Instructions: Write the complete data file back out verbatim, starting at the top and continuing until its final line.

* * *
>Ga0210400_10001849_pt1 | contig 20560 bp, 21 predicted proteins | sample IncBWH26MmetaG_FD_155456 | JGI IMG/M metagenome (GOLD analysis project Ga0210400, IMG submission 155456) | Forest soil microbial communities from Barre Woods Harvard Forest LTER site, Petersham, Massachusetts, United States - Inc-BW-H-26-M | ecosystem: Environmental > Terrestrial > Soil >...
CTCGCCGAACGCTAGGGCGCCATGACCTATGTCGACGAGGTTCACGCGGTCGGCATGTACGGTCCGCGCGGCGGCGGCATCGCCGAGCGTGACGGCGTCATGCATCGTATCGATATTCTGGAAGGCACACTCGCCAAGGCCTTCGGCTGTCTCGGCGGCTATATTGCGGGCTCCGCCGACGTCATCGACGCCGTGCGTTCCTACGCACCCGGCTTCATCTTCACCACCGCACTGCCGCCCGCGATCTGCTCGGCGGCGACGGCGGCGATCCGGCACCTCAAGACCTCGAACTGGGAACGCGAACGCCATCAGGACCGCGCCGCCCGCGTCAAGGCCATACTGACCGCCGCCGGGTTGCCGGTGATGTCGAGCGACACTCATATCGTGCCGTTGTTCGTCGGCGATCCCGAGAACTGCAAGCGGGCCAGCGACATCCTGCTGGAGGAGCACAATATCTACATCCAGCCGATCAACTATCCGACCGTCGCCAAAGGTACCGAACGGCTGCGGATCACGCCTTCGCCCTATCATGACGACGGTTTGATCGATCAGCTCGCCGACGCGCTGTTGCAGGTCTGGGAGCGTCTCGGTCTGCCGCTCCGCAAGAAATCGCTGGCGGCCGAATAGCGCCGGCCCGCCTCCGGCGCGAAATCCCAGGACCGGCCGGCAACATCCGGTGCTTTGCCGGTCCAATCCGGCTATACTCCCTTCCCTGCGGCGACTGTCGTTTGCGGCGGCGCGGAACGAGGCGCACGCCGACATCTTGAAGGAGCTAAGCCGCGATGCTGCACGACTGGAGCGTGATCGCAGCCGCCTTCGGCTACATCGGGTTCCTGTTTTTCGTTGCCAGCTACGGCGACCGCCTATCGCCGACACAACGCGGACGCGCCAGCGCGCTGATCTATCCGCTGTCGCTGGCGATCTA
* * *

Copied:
>Ga0210400_10001849_pt1 | contig 20560 bp, 21 predicted proteins | sample IncBWH26MmetaG_FD_155456 | JGI IMG/M metagenome (GOLD analysis project Ga0210400, IMG submission 155456) | Forest soil microbial communities from Barre Woods Harvard Forest LTER site, Petersham, Massachusetts, United States - Inc-BW-H-26-M | ecosystem: Environmental > Terrestrial > Soil >...
CTCGCCGAACGCTAGGGCGCCATGACCTATGTCGACGAGGTTCACGCGGTCGGCATGTACGGTCCGCGCGGCGGCGGCATCGCCGAGCGTGACGGCGTCATGCATCGTATCGATATTCTGGAAGGCACACTCGCCAAGGCCTTCGGCTGTCTCGGCGGCTATATTGCGGGCTCCGCCGACGTCATCGACGCCGTGCGTTCCTACGCACCCGGCTTCATCTTCACCACCGCACTGCCGCCCGCGATCTGCTCGGCGGCGACGGCGGCGATCCGGCACCTCAAGACCTCGAACTGGGAACGCGAACGCCATCAGGACCGCGCCGCCCGCGTCAAGGCCATACTGACCGCCGCCGGGTTGCCGGTGATGTCGAGCGACACTCATATCGTGCCGTTGTTCGTCGGCGATCCCGAGAACTGCAAGCGGGCCAGCGACATCCTGCTGGAGGAGCACAATATCTACATCCAGCCGATCAACTATCCGACCGTCGCCAAAGGTACCGAACGGCTGCGGATCACGCCTTCGCCCTATCATGACGACGGTTTGATCGATCAGCTCGCCGACGCGCTGTTGCAGGTCTGGGAGCGTCTCGGTCTGCCGCTCCGCAAGAAATCGCTGGCGGCCGAATAGCGCCGGCCCGCCTCCGGCGCGAAATCCCAGGACCGGCCGGCAACATCCGGTGCTTTGCCGGTCCAATCCGGCTATACTCCCTTCCCTGCGGCGACTGTCGTTTGCGGCGGCGCGGAACGAGGCGCACGCCGACATCTTGAAGGAGCTAAGCCGCGATGCTGCACGACTGGAGCGTGATCGCAGCCGCCTTCGGCTACATCGGGTTCCTGTTTTTCGTTGCCAGCTACGGCGACCGCCTATCGCCGACACAACGCGGACGCGCCAGCGCGCTGATCTATCCGCTGTCGCTGGCGATCTA